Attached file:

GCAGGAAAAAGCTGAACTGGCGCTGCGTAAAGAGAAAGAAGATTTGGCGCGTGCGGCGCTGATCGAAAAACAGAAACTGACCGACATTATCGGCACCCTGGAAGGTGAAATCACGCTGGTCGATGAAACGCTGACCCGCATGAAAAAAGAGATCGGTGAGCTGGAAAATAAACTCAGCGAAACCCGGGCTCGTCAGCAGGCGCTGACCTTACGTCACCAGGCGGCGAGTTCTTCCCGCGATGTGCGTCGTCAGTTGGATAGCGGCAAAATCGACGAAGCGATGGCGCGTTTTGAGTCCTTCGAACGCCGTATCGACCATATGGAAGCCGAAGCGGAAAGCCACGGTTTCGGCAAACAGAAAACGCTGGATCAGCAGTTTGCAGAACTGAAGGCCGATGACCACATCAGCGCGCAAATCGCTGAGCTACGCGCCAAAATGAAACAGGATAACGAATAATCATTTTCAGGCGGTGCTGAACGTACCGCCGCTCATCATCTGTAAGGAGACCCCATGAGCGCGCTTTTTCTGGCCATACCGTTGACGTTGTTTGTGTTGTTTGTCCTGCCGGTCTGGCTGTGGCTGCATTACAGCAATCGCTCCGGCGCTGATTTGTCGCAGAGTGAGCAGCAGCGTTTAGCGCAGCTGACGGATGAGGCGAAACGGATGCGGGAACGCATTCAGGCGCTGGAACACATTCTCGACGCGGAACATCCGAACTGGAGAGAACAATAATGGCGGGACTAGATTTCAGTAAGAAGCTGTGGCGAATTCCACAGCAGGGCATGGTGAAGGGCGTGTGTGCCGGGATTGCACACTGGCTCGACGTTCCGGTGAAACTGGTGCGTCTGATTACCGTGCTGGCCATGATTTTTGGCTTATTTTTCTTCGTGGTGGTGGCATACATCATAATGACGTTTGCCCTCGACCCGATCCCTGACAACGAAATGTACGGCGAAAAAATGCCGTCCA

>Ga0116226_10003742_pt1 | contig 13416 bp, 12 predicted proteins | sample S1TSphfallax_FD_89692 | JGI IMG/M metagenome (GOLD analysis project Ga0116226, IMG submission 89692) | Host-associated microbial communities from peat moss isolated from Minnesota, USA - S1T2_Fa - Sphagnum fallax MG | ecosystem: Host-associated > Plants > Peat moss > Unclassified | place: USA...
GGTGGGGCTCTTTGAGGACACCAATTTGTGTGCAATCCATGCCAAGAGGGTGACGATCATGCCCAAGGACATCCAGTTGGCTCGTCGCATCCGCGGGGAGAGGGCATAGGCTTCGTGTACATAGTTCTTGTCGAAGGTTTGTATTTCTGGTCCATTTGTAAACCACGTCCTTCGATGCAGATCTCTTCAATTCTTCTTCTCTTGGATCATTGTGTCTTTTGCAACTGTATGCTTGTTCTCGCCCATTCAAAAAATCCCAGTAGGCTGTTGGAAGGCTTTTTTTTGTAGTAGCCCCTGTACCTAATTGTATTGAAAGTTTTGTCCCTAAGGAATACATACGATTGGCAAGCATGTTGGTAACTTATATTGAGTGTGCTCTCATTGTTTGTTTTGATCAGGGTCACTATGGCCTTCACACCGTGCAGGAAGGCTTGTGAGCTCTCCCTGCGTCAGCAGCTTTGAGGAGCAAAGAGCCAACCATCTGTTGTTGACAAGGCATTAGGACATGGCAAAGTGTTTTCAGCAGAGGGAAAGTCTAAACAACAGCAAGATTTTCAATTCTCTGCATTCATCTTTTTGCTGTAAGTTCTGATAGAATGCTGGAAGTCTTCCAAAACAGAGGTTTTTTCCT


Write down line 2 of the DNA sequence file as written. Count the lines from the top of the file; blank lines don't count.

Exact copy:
>Ga0116226_10003742_pt1 | contig 13416 bp, 12 predicted proteins | sample S1TSphfallax_FD_89692 | JGI IMG/M metagenome (GOLD analysis project Ga0116226, IMG submission 89692) | Host-associated microbial communities from peat moss isolated from Minnesota, USA - S1T2_Fa - Sphagnum fallax MG | ecosystem: Host-associated > Plants > Peat moss > Unclassified | place: USA...